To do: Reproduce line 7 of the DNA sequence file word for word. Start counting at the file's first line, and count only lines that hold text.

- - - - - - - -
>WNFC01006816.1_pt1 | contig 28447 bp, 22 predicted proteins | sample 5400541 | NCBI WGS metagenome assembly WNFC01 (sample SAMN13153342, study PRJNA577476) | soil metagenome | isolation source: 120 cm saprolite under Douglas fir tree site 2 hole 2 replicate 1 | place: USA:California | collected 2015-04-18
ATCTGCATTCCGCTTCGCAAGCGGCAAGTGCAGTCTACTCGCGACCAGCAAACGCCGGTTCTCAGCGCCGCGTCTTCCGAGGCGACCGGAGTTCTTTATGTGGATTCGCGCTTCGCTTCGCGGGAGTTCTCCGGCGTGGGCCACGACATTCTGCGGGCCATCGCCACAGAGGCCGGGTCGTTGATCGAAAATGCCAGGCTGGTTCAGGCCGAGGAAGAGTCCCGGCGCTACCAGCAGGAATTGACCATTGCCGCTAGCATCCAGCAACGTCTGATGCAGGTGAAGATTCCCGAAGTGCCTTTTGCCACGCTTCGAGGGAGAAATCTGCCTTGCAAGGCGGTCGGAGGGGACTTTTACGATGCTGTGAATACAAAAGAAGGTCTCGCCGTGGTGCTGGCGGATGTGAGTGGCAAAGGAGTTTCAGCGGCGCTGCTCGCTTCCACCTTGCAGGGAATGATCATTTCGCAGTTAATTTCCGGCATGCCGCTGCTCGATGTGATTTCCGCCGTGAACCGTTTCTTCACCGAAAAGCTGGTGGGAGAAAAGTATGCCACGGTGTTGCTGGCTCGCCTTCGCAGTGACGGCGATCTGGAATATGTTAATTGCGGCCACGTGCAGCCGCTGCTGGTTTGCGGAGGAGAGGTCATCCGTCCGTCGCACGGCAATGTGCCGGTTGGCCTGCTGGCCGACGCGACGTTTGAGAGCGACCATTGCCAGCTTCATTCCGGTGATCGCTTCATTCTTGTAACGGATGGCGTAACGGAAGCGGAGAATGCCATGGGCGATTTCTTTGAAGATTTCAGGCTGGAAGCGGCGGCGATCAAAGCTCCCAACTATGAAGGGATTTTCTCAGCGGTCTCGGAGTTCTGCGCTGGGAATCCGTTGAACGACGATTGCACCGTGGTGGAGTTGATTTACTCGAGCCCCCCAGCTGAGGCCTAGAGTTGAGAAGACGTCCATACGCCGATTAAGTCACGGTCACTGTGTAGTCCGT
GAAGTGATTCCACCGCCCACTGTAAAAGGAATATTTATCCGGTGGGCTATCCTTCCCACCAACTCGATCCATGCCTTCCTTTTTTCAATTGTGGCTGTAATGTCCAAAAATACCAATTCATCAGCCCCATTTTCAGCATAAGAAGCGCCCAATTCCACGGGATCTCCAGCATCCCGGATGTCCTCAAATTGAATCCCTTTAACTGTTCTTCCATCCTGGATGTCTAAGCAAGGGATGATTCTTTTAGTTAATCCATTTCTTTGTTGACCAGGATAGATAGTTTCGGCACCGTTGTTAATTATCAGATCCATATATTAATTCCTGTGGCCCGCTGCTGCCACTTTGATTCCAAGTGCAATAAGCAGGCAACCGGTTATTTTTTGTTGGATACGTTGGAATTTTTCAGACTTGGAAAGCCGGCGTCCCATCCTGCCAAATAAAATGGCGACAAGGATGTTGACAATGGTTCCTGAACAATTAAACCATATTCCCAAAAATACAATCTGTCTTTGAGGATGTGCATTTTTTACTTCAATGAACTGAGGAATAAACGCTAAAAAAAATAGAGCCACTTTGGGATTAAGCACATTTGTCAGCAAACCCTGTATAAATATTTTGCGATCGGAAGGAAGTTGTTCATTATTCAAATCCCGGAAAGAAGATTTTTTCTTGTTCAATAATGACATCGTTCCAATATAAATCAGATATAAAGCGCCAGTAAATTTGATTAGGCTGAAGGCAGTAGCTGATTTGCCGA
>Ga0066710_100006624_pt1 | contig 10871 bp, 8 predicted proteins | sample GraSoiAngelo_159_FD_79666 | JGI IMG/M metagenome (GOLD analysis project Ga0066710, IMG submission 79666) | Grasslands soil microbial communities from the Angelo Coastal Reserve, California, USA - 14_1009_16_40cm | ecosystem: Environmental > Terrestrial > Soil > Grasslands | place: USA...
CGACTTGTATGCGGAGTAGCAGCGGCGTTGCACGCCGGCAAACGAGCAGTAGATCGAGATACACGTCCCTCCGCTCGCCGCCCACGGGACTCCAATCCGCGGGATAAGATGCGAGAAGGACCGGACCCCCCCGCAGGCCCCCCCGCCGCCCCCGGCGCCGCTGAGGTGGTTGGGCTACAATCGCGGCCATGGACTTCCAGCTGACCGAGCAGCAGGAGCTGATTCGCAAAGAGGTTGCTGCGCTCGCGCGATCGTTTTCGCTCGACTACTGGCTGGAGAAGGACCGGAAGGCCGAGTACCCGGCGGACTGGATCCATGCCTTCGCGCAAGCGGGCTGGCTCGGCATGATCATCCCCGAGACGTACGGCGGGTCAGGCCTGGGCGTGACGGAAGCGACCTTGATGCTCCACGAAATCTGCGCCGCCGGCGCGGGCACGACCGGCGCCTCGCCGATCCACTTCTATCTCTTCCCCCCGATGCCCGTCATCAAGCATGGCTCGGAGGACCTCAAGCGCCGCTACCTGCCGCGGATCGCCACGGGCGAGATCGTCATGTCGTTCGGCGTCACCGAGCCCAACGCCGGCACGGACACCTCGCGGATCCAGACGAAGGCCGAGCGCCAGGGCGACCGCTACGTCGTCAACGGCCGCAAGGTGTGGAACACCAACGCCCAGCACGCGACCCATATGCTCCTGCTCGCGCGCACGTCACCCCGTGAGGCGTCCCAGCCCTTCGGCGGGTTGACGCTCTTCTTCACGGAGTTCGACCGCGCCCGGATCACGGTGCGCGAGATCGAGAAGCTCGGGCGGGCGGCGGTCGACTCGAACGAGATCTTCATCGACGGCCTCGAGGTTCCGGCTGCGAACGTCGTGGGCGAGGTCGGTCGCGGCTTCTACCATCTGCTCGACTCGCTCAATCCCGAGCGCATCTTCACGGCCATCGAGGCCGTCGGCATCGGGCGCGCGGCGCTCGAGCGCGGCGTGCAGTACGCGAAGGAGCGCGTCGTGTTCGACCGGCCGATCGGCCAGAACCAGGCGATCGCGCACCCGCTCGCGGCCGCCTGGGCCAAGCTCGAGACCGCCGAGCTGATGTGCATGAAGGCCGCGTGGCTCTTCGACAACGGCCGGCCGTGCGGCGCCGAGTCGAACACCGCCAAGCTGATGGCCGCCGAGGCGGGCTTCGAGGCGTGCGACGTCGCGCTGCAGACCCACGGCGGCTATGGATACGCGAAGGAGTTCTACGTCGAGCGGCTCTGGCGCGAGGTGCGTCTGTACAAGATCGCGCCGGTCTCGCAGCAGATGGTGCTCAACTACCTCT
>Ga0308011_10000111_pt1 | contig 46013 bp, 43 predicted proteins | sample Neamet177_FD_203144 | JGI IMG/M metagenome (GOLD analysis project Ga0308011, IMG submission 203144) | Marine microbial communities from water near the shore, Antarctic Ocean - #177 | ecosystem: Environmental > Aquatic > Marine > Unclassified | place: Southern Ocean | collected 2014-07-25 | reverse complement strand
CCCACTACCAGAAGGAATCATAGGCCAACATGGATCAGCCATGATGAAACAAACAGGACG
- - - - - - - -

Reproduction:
CCCACTACCAGAAGGAATCATAGGCCAACATGGATCAGCCATGATGAAACAAACAGGACG